in accord with science?_

A.  Like every other religion that has existed many centuries, it
certainly now contains untruth mingled with truth; ever gold is found
mixed with dross.  The poetical imagination, the zeal, or the lingering
superstition of Buddhist devotees have, in various ages, and in various
lands, caused the noble principles of the Buddha's moral doctrines to
be coupled more or less with what might be removed to advantage.

191.  Q.  _When such perversions are discovered, what should be the
true Buddhist's earnest desire?_

A.  The true Buddhist should be ever ready and anxious to see the false
purged away from the true, and to assist, if he can.  Three great
Councils of the Sangha were held for the express purpose of purging the
body of Teachings from all corrupt interpolations.

192.  Q.  _When?_

A.  The first, at Sattapanni cave, just after the death of the Buddha;
the second at Valukarama, in Vaisali; the third at Asokarama Vihāra,
at Pātaliputra, 235 years after Buddha's decease.

193.  Q.  _In what discourse does the Buddha himself warn us to expect
this perversion of the true Doctrine?_

A.  In the _Sanyutta Nikāya_.

194.  Q.  _Are there any dogmas in Buddhism which we are required to
accept on faith?_

A.  No: we are earnestly enjoined to accept nothing whatever on faith;
whether it be written in books, handed down from our ancestors, or
taught by the sages.

195.  Q.  _Did he himself really teach that noble rule?_

A.  Yes.  The Buddha has said that we must not believe in a thing said
merely because it is said; nor in traditions because they have been
handed down from antiquity; nor rumours, as such; nor writings by
sages, merely because sages wrote them; nor fancies that we may suspect
to have been inspired in us by a Deva (that is, in presumed spiritual
inspiration); nor from inferences drawn from some haphazard assumption
we may have made; nor because of what seems an analogical necessity;
nor on the mere authority of our own teachers or masters.

196.  Q.  _When, then, must we believe?_

A.  We are to believe when the writing doctrine or saying is
corroborated by our own reason and consciousness.  "For this," says he
in concluding, "I taught you not to believe merely because you have
heard, but when you believed of your own consciousness, then to act
accordingly and abundantly."  (See the _Kālāma Sutta_ of the
_Anguttara Nikāya_, and the _Mahā Pari Nirvāna Sutta_.)

197.  Q.  _What does the Buddha call himself?_

A.  He says that he and the other Buddhas are only "preachers" of truth
who point out the way: we ourselves must make the effort.

198.  Q.  _Where is this said?_

A.  In the _Dhammapada_, Chapter xx.

199.  Q.  _Does Buddhism countenance hypocrisy?_

A.  The Dhammapada says: "Like a beautiful flower full of colour
without scent the fine words of him who does not act accordingly are

200.  Q.  _Does Buddhism teach us to return evil for evil?_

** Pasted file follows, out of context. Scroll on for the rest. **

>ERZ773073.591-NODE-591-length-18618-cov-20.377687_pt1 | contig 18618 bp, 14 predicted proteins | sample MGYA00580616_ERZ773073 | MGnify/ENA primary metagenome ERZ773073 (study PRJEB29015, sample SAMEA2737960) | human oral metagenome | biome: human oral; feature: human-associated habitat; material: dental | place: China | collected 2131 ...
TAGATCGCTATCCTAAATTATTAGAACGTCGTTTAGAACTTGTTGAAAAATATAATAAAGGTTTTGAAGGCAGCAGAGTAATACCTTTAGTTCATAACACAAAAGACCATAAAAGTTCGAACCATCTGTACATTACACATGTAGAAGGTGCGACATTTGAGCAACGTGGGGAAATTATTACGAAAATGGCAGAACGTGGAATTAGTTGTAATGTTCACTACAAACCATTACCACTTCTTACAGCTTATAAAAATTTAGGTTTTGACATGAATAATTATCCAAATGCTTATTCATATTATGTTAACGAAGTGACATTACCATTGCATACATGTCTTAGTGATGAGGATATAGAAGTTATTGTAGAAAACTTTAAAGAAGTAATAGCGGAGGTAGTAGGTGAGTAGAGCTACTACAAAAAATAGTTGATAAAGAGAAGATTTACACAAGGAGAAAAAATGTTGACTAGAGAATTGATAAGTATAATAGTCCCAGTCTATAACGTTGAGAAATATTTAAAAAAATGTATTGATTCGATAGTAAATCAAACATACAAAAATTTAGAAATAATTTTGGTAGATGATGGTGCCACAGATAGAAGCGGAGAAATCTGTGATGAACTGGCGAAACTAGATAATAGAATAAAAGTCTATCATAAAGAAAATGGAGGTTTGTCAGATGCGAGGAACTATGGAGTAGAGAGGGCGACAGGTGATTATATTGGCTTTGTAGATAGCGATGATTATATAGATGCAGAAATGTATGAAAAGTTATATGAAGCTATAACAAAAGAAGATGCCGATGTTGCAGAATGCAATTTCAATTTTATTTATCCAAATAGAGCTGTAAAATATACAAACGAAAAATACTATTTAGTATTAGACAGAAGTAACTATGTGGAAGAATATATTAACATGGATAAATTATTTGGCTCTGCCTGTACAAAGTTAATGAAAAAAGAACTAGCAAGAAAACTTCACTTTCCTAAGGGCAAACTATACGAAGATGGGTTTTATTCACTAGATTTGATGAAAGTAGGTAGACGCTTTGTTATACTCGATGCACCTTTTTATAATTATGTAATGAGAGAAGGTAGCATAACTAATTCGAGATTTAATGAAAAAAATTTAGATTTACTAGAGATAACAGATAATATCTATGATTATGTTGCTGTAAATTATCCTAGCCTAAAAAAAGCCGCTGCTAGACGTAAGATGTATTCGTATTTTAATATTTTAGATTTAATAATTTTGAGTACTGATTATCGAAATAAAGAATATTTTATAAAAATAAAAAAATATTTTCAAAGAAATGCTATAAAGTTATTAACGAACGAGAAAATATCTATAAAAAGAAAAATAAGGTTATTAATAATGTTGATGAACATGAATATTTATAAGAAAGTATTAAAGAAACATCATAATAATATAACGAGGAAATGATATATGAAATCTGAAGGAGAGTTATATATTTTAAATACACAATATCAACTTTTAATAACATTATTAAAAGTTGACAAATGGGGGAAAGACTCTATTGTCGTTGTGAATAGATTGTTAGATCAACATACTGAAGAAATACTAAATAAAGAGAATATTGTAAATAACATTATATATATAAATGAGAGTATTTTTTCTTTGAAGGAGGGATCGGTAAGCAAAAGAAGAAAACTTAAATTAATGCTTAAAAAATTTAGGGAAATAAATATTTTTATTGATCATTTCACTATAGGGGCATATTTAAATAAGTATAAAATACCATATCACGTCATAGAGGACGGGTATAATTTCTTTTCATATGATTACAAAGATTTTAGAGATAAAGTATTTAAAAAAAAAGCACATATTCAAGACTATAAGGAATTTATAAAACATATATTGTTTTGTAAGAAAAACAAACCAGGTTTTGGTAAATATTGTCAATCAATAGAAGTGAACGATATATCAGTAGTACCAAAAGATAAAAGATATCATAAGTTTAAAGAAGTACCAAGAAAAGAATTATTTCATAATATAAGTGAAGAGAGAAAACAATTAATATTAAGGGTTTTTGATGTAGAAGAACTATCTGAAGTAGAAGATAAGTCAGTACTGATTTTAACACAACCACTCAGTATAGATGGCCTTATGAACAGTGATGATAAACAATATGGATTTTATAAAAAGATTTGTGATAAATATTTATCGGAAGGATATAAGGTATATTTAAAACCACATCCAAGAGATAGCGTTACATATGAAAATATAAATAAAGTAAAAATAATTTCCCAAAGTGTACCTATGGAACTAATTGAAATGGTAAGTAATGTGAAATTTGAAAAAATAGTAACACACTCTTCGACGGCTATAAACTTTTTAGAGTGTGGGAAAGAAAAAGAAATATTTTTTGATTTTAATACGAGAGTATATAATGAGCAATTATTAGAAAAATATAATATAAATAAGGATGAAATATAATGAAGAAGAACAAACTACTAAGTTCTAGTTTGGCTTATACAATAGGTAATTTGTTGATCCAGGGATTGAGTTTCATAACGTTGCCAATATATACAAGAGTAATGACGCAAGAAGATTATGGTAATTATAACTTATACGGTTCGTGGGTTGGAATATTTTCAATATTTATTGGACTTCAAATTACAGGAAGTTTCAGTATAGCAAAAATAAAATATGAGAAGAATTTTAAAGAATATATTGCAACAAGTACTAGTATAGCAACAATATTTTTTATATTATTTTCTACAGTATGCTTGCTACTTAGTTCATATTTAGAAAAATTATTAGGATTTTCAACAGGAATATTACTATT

A.  In the _Dhammapada_ the Buddha said: "If a man foolishly does me
wrong, I will return to him the protection of my ungrudging love; the
more evil comes from him, the more good shall go from me."  This is the
path followed by the Arhat.[7]  To return evil for evil is positively
forbidden in Buddhism.

201.  Q.  _Does it encourage cruelty?_

A.  No, indeed.  In the Five Precepts and in many of his discourses,
the Buddha teaches us to be merciful to all beings, to try and make
them happy, to love them all, to abstain from taking life, or
consenting to it, or encouraging its being done.

202.  Q.  _In which discourse is this stated?_

A.  The _Dhammika Sutta_ says: "Let him (the householder) not destroy,
or cause to be destroyed, any life at all, or _sanction the act of
those who do so_.  Let him refrain from even hurting any creature."[8]

203.  Q.  _Does it approve of drunkenness?_

A.  In his _Dhammika Sutta_ we are warned against drinking liquors,
causing others to drink, or sanctioning the acts of those who drink.[9]

204.  Q.  _To what are we told that drunkenness leads?_

A.  To demerit, crime, insanity, and ignorance--which is the chief
cause of rebirth.

205.  Q.  _What does Buddhism teach about marriage?_

A.  Absolute chastity being a condition of full spiritual development,
is most highly commended; but a marriage to one wife and fidelity to
her is recognised as a kind of chastity.  Polygamy was censured by the
Buddha as involving ignorance and promoting lust.

206.  Q.  _In what discourse?_

A.  The _Anguttara Nikāya_, Chapter iv, 55.

207.  Q.  _What does it teach as to the duty of parents to children?_

A.  They should restrain them from vice, train them in virtue; have
them taught arts and sciences; provide them with suitable wives and
husbands, and give them their inheritance.

208.  Q.  What is the duty of children?

A.  To support their parents when old or needy; perform family duties